Plants will be an important component in bioregenerative systems for long-term missions to the Moon and Mars. Since gravity is reduced both on the Moon and Mars, studies that identify the basic mechanisms of plant growth and development in altered gravity are required to ensure successful plant production on these space colonization missions. To address these issues, we have developed a project on the International Space Station (ISS) to study the interaction between gravitropism and phototropism in Arabidopsis thaliana. These experiments were termed TROPI (for tropisms) and were performed on the European Modular Cultivation System (EMCS) in 2006. In this paper, we provide an operational summary of TROPI and preliminary results on studies of tropistic curvature of seedlings grown in space. Seed germination in TROPI was lower compared to previous space experiments, and this was likely due to extended storage in hardware for up to 8 months. Video downlinks provided an important quality check on the automated experimental time line that also was monitored with telemetry. Good quality images of seedlings were obtained, but the use of analog video tapes resulted in delays in image processing and analysis procedures. Seedlings that germinated exhibited robust phototropic curvature. Frozen plant samples were returned on three space shuttle missions, and improvements in cold stowage and handing procedures in the second and third missions resulted in quality RNA extracted from the seedlings that was used in subsequent microarray analyses. While the TROPI experiment had technical and logistical difficulties, most of the procedures worked well due to refinement during the project.
Research Containing: Gravity Sensing/physiology
Altered gravity affects ventral root activity during fictive swimming and the static vestibuloocular reflex in young tadpoles (Xenopus laevis)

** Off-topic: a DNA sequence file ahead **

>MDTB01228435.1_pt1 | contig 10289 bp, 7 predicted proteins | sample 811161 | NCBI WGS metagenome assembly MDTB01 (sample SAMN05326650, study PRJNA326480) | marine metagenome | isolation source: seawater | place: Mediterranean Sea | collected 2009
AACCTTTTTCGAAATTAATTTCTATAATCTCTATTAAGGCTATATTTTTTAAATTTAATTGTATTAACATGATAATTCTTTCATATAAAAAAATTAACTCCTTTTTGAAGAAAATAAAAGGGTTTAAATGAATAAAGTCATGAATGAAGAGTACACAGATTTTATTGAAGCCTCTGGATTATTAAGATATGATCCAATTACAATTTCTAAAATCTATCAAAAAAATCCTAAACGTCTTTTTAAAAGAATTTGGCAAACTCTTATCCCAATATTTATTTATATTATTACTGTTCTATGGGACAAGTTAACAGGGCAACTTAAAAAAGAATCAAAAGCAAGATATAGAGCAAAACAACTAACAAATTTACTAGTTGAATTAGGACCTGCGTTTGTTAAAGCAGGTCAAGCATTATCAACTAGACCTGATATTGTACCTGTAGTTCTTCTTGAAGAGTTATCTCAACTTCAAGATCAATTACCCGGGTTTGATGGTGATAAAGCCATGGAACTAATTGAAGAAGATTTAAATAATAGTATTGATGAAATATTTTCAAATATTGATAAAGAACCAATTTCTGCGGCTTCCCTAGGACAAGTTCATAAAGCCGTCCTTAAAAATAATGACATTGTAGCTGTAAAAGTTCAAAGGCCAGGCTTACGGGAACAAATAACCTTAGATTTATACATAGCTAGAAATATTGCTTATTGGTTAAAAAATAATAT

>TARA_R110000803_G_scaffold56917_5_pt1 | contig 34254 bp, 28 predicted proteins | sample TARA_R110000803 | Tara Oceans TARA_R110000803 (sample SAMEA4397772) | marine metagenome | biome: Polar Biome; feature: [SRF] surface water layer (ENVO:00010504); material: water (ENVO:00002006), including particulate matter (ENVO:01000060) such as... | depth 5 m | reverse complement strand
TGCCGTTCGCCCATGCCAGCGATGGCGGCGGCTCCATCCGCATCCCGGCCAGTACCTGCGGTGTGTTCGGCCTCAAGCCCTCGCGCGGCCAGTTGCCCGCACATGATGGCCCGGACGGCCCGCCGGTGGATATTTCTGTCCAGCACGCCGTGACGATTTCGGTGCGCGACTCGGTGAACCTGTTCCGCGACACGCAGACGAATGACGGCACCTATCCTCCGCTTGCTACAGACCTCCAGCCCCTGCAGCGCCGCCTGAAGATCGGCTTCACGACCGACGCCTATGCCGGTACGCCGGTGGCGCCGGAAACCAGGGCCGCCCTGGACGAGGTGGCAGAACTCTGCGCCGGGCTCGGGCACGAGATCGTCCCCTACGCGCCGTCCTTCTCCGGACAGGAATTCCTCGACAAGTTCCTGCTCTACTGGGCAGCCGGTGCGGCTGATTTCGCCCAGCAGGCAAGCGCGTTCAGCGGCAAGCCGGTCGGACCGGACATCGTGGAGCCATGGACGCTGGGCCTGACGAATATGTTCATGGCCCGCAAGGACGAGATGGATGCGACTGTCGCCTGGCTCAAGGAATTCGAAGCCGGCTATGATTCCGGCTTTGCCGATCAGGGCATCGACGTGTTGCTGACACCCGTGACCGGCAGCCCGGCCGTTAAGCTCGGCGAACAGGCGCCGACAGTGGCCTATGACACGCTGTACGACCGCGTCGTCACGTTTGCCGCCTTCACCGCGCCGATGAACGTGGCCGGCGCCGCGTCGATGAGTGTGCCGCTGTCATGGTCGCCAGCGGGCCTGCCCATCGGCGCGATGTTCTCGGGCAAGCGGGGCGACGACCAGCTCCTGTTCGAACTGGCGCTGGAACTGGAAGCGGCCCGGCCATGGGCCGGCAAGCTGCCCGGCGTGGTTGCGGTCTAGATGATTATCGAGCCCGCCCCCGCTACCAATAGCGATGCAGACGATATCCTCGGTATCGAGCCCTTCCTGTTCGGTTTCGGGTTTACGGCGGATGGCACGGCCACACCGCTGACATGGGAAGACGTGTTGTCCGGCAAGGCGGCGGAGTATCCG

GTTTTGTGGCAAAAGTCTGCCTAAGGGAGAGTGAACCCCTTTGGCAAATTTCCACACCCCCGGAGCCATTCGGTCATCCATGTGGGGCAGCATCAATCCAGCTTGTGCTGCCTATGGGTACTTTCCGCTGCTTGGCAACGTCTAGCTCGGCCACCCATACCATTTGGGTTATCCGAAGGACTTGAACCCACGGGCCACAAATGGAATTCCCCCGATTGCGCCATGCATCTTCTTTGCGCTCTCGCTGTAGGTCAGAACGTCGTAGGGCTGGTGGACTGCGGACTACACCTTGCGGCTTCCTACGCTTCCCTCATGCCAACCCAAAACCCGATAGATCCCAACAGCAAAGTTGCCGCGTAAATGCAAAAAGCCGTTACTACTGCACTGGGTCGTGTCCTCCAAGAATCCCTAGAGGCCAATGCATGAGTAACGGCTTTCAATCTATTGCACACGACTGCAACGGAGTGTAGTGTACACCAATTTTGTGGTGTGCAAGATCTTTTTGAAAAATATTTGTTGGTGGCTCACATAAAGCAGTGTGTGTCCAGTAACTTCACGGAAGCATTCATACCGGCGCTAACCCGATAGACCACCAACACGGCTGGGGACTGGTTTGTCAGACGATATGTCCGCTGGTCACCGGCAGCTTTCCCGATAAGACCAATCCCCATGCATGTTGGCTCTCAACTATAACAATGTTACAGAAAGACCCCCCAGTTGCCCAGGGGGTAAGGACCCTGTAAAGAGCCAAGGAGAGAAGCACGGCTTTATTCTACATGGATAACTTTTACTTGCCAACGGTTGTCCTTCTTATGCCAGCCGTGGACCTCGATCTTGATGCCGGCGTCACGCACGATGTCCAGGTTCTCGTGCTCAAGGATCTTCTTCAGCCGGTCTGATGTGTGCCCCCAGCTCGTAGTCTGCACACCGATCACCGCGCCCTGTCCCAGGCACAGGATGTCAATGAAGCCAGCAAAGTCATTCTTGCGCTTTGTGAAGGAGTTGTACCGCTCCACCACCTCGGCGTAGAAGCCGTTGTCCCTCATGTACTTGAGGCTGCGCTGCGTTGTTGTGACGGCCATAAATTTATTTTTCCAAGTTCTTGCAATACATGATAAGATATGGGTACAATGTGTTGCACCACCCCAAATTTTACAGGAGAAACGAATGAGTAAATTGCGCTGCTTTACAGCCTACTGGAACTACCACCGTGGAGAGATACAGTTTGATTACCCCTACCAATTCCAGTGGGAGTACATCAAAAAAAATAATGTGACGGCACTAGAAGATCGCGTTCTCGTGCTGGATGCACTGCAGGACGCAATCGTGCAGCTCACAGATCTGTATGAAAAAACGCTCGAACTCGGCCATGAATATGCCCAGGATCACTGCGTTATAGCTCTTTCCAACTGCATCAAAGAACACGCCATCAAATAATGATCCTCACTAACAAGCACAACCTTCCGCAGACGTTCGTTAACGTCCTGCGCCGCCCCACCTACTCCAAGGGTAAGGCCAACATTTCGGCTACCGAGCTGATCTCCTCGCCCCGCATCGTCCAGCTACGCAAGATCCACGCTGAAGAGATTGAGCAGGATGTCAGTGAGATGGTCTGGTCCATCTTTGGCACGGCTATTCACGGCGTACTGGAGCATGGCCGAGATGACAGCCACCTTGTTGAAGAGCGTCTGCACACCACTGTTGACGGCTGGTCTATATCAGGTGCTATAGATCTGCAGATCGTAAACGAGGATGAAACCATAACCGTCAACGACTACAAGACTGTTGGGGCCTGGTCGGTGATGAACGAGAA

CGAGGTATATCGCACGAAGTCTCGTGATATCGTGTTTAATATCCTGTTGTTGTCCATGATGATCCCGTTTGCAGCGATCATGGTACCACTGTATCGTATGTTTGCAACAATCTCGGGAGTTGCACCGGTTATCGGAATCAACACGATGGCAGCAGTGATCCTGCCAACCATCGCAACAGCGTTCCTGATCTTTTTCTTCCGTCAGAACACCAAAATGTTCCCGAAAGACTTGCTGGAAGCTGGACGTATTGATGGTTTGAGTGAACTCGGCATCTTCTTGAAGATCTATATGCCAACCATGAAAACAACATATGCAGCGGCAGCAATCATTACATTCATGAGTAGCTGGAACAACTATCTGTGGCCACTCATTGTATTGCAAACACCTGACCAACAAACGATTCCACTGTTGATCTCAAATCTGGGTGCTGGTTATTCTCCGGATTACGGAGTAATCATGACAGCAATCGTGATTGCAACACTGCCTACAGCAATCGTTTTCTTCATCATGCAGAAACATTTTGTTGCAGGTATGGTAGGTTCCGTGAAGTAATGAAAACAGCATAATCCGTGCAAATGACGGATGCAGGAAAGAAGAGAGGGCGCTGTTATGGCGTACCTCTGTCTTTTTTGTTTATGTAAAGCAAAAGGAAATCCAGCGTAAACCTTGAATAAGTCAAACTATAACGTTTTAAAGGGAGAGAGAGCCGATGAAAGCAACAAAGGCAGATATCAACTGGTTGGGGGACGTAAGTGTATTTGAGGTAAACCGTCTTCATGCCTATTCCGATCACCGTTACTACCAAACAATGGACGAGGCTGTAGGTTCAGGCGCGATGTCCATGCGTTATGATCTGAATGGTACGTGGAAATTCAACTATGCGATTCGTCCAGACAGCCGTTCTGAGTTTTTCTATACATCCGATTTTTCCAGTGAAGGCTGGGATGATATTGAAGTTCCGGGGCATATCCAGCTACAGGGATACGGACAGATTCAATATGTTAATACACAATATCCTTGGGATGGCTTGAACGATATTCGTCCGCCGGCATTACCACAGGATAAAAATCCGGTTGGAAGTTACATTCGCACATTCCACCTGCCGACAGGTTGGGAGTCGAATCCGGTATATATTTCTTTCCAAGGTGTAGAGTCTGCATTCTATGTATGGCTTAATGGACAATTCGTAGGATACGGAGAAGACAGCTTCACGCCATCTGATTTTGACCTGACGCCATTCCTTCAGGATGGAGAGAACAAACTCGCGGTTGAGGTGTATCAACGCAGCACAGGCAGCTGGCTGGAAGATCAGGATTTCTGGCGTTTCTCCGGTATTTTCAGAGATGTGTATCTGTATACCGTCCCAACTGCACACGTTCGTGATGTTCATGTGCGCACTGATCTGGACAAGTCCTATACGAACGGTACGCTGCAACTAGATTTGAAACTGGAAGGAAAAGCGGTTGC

During early periods of life, modifications of the gravitational environment affect the development of sensory, neuronal and motor systems. The vestibular system exerts significant effects on motor networks that control eye and body posture as well as swimming. The objective of the present study was to study whether altered gravity (AG) affects vestibuloocular and spinal motor systems in a correlated manner. During the French Soyuz taxi flight Andromede to the International Space Station ISS (launch: October 21, 2001; landing: October 31, 2001) Xenopus laevis embryos were exposed for 10 days to microgravity (microg). In addition, a similar experiment with 3g-hypergravity (3g) was performed in the laboratory. At onset of AG, embryos had reached developmental stages 24 to 27. After exposure to AG, each tadpole was tested for its roll-induced vestibuloocular reflex (rVOR) and 3 hours later it was tested for the neuronal activity recorded from the ventral roots (VR) during fictive swimming. During the post-AG recording periods tadpoles had reached developmental stages 45 to 47. It was observed that microgravity affected VR activity during fictive swimming and rVOR. In particular, VR activity changes included a significant decrease of the rostrocaudal delay and a significant increase of episode duration. The rVOR-amplitude was transiently depressed. Hypergravity was less effective on the locomotor pattern; occurring effects on fictive swimming were the opposite of microg effects. As after microgravity, the rVOR was depressed after 3g-exposure. All modifications of the rVOR and VR-activity recovered to normal levels within 4 to 7 days after termination of AG. Significant correlations between the rVOR amplitude and VR activity of respective tadpoles during the recording period have been observed in both tadpoles with or without AG experience. The data are consistent with the assumptions that during this period of life which is characterized by a progressive development of vestibuloocular and vestibulospinal projections (i) microgravity retards the development of VR activity while hypergravity weakly accelerates it; (ii) that microgravity retards the rVOR development while hypergravity caused a sensitization, and that (iii) AG-induced changes of VR activity during fictive swimming have a vestibular origin.